Who Knows Where
Christmas, 1948, our tree stood preening in a corner,
like Aunt Rose.
Tinsel shimmered, aping icicles that clutched our
of electric lights in various colors bubbled from the
Here and there
a frosted figure hung, composed of dough, some house
or leaping deer.
Atop the very tip, nearly scraping the ceiling, a
toxic cloud of fiberglass
white as Santa's beard
on which a paper angel rode, her skirt a cone of
a cairn of presents, bound in ribbon or scintillant
thread. But the thing
that caught our eye,
the center of our wonder, was a bulb that gleamed
like polished lapis,
bigger than the rest,
a blue so intense it smoldered, as if it hid a depth,
some mysterious distance
in which all light
was turned back, leaving its core impenetrable,
black. Family legend
had it some ancestor,
generations back, had blown that ornament himself and
to these shores.
Passed down, it was unpacked year after year then
placed into its box
again, like the baby
Jesus in his manger, and stowed in the attic. We
with a mixture
of detachment and awe, gazed into its surface to see
ourselves reflected there,
flattened out and curved, as in a funhouse mirror.
But always at its center
We squinted, gawked, screwed our faces up to read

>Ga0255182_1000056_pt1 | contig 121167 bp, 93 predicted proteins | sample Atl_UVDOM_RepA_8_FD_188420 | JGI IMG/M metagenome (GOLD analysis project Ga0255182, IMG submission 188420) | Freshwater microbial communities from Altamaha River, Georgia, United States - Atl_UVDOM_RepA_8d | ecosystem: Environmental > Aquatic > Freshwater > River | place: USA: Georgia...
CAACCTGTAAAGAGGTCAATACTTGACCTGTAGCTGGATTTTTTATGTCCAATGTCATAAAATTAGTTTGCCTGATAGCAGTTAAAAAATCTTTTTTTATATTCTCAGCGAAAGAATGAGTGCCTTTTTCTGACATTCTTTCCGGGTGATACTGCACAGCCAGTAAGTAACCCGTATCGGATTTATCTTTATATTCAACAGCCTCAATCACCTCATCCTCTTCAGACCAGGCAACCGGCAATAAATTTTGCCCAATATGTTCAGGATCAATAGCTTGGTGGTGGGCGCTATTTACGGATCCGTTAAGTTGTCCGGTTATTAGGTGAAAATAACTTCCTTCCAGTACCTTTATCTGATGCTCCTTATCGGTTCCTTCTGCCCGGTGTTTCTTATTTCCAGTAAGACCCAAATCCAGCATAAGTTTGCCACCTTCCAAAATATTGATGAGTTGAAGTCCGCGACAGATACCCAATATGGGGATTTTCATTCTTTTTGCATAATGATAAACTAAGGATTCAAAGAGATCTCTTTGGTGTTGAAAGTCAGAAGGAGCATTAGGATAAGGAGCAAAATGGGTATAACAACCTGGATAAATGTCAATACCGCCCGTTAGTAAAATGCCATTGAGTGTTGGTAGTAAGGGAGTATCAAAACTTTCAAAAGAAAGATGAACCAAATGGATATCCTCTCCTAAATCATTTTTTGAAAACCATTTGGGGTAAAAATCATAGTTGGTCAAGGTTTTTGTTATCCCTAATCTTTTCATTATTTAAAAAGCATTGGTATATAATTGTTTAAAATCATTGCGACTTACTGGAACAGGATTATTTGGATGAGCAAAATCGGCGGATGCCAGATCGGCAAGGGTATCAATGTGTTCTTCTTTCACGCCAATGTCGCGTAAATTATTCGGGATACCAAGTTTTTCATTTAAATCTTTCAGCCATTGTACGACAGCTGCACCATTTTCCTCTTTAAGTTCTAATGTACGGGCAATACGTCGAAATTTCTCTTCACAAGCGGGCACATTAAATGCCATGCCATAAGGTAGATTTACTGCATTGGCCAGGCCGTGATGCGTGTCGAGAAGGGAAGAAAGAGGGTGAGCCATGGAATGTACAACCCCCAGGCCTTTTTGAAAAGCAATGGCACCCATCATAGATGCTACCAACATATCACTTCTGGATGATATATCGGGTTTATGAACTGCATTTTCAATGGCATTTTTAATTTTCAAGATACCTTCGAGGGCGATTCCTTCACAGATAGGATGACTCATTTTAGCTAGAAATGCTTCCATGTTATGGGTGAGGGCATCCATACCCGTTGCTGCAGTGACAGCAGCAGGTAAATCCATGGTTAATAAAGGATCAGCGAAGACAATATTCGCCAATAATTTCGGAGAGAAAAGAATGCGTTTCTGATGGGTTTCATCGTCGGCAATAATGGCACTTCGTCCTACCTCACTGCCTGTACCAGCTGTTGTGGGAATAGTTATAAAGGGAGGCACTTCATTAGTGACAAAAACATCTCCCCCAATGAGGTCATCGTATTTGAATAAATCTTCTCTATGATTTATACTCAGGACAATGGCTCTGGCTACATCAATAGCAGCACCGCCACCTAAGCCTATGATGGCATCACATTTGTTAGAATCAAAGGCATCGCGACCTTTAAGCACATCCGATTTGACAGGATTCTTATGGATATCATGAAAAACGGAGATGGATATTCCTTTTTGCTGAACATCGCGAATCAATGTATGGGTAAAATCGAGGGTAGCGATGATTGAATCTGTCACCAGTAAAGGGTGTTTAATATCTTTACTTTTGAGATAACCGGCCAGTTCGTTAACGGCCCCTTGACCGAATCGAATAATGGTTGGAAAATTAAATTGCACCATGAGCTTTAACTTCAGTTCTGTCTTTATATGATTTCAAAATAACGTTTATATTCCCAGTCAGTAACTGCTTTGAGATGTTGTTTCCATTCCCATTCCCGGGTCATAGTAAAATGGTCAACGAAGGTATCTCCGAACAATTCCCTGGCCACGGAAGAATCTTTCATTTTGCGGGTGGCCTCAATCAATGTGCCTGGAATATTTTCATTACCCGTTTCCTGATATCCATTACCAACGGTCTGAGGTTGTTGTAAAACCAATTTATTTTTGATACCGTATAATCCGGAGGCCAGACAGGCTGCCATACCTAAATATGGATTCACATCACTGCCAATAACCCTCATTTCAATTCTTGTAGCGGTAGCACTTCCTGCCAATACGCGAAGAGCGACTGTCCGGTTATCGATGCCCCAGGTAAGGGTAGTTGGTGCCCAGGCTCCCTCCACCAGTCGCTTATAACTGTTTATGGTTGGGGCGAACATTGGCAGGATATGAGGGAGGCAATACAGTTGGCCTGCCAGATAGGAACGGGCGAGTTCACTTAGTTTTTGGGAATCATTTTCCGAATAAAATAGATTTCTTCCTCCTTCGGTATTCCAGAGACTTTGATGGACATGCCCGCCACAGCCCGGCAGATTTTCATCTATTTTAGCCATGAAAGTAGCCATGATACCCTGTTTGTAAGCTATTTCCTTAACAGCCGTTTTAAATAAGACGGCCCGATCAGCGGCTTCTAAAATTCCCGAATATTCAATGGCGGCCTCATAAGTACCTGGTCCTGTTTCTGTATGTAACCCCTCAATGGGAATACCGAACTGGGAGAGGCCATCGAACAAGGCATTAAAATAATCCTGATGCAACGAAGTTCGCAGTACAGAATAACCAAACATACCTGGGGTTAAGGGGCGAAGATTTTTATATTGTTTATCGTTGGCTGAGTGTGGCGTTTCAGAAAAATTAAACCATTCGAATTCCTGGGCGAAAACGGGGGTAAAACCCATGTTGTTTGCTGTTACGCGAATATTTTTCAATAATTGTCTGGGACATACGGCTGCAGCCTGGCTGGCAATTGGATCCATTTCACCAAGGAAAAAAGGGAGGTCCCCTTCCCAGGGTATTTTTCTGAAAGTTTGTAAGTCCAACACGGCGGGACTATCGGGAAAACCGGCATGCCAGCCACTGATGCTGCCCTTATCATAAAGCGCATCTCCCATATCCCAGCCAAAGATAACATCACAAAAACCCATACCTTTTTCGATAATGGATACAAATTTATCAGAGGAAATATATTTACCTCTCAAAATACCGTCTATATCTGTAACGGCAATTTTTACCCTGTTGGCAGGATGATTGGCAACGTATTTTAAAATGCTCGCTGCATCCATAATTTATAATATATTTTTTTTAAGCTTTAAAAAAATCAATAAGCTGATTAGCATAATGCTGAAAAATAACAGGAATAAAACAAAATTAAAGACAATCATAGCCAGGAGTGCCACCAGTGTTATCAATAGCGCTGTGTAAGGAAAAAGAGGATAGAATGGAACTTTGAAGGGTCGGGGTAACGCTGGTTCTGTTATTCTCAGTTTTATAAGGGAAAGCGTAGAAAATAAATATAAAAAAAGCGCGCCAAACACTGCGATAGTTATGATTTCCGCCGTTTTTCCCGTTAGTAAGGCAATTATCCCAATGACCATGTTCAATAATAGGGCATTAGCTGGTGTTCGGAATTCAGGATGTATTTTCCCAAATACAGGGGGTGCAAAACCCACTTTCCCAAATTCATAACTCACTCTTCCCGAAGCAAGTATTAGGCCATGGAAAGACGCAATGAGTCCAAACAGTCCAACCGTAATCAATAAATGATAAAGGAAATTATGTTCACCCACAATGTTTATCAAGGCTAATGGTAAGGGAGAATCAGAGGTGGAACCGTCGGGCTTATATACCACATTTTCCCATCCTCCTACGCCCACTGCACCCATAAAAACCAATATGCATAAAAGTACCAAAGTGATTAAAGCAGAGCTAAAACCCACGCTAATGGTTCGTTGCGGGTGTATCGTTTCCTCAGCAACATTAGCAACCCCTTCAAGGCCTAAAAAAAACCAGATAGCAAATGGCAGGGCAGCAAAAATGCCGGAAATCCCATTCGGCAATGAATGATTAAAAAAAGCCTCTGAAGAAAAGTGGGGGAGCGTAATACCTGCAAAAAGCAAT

some meaning, some hint
of where it came from,
but it preserved its equanimity, its rooted calm. No
crystal ball, no
to the future, but a blazing opacitythe round,
blown, frail enigma of
Sunlight one Sunday afternoon, and dust
on the bumpy road through Marstson's field
which lay on the banks of the river between
the water and the hump of Indian ridge.
The three of us and Mr. Burrows, ex-GI,
who bore a stitch of scars around his middle
where bullets were machine-gunned
in. But he survived to teach us
how to drive in his converted jeep rollbarred
for the worst, in case we caromed off
through furrows bristling with desiccated corn
or slammed into boles of oaks along the river.
We cranked the clutch and yanked
the shiftstick, then bucked ahead
to swerve across a washboard of exposed roots
until we found a little turnspot at the end,
carved out of sumac, and careened around it,
hooting, terrified but happy, while he bellowed
shift it down, god damn it, shift it down!
We shredded metal, jammed the brakes
and hurtled forward, trying to coordinate our feet,
a little dance of easy-does-it, a little waltz
around a weed-choked road that led
to keep-on-going, pour-it-on-and-don't-look-back.